This is an exciting time for the OU. A new leader always brings innovative ideas and fresh energy, and Rabbi Weil is no exception. He has already begun to shape the agenda of the OU for the coming years. While ideally we should address the innumerable facets of Jewish life, it is not possible to do so. We must concentrate on those areas that provide the greatest benefits to the Jewish people, using our limited resources to accomplish those goals. Over the next twelve months, we will be reevaluating every component of the organization and setting priorities regarding achievable goals. Change is not always easy. It comes with a price, but we must look at the big picture and think strategically.
I would like to thank my fellow officers and board members who supported me during this process of transition—which is never a simple process—with special admiration for the chairman of our search committee, Dr. Simcha Katz, and the board members who worked with him: Mark Bane, Michael Elman, Allen Fagin, Charles Harary, Isabelle Novak, Gerald Schreck and Stanley Weinstein.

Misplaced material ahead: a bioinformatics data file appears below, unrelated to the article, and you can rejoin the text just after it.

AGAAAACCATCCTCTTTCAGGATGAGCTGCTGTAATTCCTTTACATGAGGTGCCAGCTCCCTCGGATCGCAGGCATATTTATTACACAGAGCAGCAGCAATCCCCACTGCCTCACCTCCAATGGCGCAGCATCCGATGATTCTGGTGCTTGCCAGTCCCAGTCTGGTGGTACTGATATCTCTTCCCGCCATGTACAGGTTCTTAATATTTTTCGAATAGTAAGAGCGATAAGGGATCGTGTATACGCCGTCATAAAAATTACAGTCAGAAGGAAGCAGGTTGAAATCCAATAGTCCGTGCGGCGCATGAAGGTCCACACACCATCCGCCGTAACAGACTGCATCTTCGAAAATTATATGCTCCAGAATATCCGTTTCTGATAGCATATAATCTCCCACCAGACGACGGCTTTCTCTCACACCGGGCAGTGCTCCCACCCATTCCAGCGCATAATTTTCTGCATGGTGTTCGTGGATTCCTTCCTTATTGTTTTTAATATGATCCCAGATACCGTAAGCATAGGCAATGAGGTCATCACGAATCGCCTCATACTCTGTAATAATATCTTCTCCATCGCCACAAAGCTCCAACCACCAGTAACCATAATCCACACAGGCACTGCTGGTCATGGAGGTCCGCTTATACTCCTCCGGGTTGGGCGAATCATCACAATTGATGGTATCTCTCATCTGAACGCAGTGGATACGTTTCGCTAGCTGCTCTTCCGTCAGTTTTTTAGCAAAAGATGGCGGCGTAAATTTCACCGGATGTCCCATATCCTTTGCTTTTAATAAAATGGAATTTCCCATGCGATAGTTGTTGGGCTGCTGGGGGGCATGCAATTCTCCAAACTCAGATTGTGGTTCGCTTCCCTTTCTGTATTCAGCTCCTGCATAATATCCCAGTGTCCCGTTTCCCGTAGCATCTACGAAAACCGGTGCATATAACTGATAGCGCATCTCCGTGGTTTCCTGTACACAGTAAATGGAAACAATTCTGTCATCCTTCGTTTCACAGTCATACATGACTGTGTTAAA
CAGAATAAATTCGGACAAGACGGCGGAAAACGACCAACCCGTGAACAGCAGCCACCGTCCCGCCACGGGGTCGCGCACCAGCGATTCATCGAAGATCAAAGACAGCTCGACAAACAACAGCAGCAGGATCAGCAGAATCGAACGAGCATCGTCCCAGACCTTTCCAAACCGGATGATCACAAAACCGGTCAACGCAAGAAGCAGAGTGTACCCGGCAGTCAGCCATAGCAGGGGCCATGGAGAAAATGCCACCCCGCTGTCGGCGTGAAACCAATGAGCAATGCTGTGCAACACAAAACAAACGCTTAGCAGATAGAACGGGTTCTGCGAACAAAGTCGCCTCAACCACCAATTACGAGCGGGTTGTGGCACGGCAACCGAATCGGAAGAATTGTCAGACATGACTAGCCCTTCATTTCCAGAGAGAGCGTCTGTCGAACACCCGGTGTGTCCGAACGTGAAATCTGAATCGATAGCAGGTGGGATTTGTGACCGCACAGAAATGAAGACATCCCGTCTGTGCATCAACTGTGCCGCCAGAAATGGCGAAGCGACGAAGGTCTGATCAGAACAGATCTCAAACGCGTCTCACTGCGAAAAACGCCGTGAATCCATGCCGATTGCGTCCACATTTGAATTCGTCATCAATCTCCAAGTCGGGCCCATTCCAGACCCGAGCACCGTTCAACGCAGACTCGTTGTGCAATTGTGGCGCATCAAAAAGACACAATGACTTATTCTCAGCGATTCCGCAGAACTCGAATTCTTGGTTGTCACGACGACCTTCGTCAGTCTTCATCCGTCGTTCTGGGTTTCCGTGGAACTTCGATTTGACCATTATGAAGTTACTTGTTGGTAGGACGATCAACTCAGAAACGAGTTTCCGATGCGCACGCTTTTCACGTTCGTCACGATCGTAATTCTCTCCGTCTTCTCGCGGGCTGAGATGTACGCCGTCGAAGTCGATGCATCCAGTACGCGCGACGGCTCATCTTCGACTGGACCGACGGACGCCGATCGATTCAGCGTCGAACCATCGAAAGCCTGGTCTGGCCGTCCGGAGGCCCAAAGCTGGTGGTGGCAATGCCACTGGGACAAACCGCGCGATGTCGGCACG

We have every expectation that, with Hashem’s help, the OU will build upon the giants who preceded Rabbi Weil. I have had the personal privilege of working with Rabbi Pinchas Stolper, Rabbi Raphael B. Butler and, of course, Rabbi Weinreb, each of whom brought his own unique talents and genius to the service of Klal Yisrael.
Rabbi Weil now takes his place as the leader of this most dynamic organization and will be challenged to take the OU to new levels. I wish him the very best of luck and extend to him a firm commitment from myself and from my fellow officers and board members that we will work together with him to enhance and enrich the Jewish people.
May we all go from strength to strength.